Swing Trading vs Day Trading: Which is better for you?
A common question people getting into the trading world have is: should I day trade or should I swing trade? That is why TRADEPRO Academy dives into the swing trading vs day trading for you! There are common misconceptions that one is more profitable than the other. Realistically, there are many factors that will affect you decision and profitability. First we will go through the basics of each day trading and swing trading. Afterwards the article is going to outline some criteria a new trader must take into consideration before choosing one or the other.
Swing Trading vs Day Trading: The basics
First and foremost, swing trading and day trading are both trading styles that can be done with any asset class of your choosing. Whether its stocks, options, Forex, or futures. However there are some better suited for day trading and other better suited for swing trading.
Swing trading involves holding a position for a longer period of time. Therefore anticipating larger moves with means one would generally take larger risk for larger reward. Swing trading can be done with all four of the asset classes mentioned above. However it is more advantages to swing trader some and leave the others for day trading. Swing trading could technically be classified as trading for longer than a day. Meaning any position held overnight and longer can be considered a swing trade. There are typically different lengths of swing trades, some last a week or two, while other can last a month or two. This is dependent on many factors, one being the risk and reward of the position.
For example, trading options and Forex would be more suited for swing trading. There is a multitude of reasons for why. Beginning with options. First, not all stocks are optionable. Commissions on options can be large, and you would require larger moves in the stock to make up for this. Meaning that you have to find volatile stocks, which would require more risk, if they are even optionable. Options are better suited for a swing trading approach because that allows traders to have a larger risk and reward profile to better capture true options moves.
Forex on the other hand can be used to day trade on occasion, but we find it more suitable for swing trading. This is because there are large violent swings at times, many due to news reports and some not. News reports can really hurt Forex traders. Swing trading Forex allows for patience for larger moves and tighter risk management.
Day trading involves holding a position for no more than a day. When day trading, a traders goal is to end the day with more cash in his account than when he started. Day traders take multiple trades a day looking for quicker profits, and smaller moves. If possible large moves are welcome as well. The point being, risk is less per single trade than it would on a swing trade, meaning reward is also less. Day trades can last as little as a few seconds, to minutes and hours.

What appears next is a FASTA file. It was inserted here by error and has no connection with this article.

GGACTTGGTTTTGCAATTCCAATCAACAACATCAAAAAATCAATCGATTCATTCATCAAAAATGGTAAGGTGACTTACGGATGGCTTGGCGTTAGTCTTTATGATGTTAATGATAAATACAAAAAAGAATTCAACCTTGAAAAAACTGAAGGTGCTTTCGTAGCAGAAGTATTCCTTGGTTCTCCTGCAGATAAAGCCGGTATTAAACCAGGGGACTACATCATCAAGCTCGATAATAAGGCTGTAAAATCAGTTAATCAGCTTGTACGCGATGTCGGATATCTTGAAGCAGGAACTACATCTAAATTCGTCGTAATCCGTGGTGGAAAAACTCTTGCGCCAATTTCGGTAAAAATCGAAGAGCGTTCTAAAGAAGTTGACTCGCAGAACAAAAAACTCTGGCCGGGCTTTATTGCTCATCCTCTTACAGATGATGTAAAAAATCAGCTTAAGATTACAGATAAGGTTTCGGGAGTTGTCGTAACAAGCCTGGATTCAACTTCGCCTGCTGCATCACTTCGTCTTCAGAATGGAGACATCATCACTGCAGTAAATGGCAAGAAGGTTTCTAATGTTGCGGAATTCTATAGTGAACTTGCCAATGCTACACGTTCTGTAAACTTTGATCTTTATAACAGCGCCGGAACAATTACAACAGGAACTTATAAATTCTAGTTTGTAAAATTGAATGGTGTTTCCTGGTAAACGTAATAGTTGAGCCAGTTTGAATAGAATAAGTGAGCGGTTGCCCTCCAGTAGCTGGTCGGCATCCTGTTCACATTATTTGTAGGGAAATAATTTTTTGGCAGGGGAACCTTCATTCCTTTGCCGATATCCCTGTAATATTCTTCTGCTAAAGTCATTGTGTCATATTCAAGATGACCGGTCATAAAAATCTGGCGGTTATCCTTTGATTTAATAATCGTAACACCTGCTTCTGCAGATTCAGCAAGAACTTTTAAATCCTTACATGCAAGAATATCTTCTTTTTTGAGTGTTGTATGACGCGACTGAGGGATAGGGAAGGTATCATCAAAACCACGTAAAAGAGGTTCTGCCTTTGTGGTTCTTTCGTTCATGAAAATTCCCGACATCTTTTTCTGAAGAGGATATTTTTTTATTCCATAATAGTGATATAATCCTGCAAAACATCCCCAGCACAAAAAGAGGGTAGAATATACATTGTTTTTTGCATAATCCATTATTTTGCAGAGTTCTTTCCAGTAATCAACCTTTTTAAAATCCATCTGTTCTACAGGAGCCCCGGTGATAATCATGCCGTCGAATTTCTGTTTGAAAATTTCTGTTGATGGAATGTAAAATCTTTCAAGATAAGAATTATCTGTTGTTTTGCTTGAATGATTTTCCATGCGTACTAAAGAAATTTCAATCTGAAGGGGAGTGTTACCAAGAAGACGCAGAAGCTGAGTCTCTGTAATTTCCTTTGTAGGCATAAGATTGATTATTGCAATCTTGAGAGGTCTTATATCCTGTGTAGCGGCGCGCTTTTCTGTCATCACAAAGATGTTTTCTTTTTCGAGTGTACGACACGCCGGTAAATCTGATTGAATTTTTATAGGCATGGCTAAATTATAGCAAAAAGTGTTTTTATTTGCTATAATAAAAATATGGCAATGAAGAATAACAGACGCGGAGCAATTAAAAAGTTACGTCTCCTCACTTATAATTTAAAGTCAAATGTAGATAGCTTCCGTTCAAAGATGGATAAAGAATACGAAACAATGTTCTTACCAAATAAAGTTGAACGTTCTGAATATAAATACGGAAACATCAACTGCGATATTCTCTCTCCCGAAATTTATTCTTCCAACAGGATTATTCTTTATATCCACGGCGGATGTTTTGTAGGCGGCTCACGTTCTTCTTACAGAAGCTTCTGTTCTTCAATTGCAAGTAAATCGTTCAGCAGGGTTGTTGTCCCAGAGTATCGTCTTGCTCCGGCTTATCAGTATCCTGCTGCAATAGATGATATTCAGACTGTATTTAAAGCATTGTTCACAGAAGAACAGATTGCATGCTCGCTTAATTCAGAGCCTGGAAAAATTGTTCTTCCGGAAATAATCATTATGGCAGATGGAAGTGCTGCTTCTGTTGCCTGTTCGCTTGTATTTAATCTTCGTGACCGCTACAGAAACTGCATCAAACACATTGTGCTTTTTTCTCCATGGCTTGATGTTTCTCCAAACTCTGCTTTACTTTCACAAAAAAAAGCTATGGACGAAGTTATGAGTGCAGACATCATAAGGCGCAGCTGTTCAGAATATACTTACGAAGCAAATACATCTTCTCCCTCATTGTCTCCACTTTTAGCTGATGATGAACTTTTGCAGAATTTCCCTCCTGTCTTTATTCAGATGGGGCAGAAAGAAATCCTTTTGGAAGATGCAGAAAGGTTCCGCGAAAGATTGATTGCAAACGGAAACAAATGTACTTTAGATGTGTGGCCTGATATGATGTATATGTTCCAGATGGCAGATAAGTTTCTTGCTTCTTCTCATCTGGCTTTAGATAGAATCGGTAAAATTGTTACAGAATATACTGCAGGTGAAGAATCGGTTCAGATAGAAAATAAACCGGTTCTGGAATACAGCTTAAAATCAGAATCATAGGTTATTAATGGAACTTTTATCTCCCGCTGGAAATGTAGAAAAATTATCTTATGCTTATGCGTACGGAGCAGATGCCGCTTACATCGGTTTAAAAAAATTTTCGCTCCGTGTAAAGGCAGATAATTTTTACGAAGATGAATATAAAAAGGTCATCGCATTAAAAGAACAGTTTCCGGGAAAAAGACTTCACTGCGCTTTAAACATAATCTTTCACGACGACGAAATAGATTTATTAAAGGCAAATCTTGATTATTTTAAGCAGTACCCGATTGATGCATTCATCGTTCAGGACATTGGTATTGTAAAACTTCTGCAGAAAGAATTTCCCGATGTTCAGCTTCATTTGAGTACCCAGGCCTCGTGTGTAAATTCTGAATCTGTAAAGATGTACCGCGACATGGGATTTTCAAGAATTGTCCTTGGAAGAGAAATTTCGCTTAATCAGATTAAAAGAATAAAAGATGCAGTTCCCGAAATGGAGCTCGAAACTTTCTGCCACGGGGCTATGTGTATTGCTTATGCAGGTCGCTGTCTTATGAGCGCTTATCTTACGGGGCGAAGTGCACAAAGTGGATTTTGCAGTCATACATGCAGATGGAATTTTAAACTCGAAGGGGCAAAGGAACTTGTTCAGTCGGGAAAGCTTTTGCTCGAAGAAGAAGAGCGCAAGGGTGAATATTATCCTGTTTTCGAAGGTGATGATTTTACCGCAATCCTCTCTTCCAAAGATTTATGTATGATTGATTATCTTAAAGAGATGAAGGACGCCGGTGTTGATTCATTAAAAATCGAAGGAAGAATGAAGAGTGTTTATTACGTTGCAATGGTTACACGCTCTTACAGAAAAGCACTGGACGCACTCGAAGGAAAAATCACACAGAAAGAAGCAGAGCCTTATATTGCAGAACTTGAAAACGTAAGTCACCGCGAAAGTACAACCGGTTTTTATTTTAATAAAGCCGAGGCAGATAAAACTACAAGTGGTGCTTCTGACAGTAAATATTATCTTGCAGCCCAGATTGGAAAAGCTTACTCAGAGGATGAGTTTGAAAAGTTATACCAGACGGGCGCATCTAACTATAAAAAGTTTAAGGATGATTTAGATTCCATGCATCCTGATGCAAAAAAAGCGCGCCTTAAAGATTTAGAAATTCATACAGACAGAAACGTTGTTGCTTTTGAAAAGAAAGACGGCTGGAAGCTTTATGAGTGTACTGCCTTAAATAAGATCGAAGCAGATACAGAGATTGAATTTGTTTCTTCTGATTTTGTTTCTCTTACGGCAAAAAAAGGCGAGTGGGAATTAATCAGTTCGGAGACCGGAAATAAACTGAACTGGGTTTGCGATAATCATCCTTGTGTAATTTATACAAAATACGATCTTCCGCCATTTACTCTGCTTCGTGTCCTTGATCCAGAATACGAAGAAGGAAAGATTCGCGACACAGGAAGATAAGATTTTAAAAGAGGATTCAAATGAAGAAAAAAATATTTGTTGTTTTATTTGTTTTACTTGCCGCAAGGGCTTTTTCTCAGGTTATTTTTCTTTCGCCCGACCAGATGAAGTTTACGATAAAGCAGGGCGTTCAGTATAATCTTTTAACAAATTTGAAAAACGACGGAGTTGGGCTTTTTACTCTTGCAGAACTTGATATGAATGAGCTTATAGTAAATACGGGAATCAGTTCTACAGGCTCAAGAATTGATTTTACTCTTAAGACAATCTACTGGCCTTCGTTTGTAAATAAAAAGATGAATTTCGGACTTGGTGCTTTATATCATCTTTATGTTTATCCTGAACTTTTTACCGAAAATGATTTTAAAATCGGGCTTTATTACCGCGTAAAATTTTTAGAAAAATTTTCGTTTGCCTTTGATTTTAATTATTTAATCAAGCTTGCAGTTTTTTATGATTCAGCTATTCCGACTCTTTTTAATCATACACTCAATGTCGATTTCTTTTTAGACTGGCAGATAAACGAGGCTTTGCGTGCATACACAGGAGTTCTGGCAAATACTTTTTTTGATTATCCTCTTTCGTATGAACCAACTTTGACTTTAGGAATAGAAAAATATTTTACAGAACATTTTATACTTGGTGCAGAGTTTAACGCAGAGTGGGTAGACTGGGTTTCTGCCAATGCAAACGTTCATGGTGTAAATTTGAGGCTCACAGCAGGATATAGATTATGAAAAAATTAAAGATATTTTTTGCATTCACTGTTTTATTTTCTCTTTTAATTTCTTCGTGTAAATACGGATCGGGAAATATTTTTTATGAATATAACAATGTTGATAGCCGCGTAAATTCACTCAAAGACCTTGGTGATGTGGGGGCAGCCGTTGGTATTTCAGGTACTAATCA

Trading futures is best suited for day trading. Margins overnight on some brokerage platforms are outrageous, reaching sums over $10 000 per contract. Due to high volatility and risk of loss. That is why day trading margins on futures are substantially lower, AMP futures offers $400 per contract on the S&P 500 E-mini. Commissions are lower on futures, so it is not a pain to day trade them as profits are magnified due to high leverage. Meaning so are losses. Futures calls for tight risk management and highly recommended bracket use when trading.
Stocks, Forex and futures all have a place in either category. However it does depend on the asset class you trading. We previously talked about the dual purpose of Forex. Stocks also have a place in the swing trading and day trading world. Swing trading stocks could be more common practice as it takes more capital and larger risk/reward parameters to trade the security. However, there are many people that day trade stocks as well. There are large fees that come with day trading stocks however, such as borrowing fees, exchange fees, and there are a lot associated with swing trading stocks.
On the other hand, one can swing trade futures. This should only be done when markets are trending, such as oil and gold. Remember risk will have to be slightly greater on the swing trade to account for overnight volatility.
Swing Trading vs Day Trading: Pros &Cons
There are pros and cons to swing trading and day trading. Neither is perfect. Each has its pro and con, and it depends on the traders risk tolerance, time constraints, and more.
Timing is everything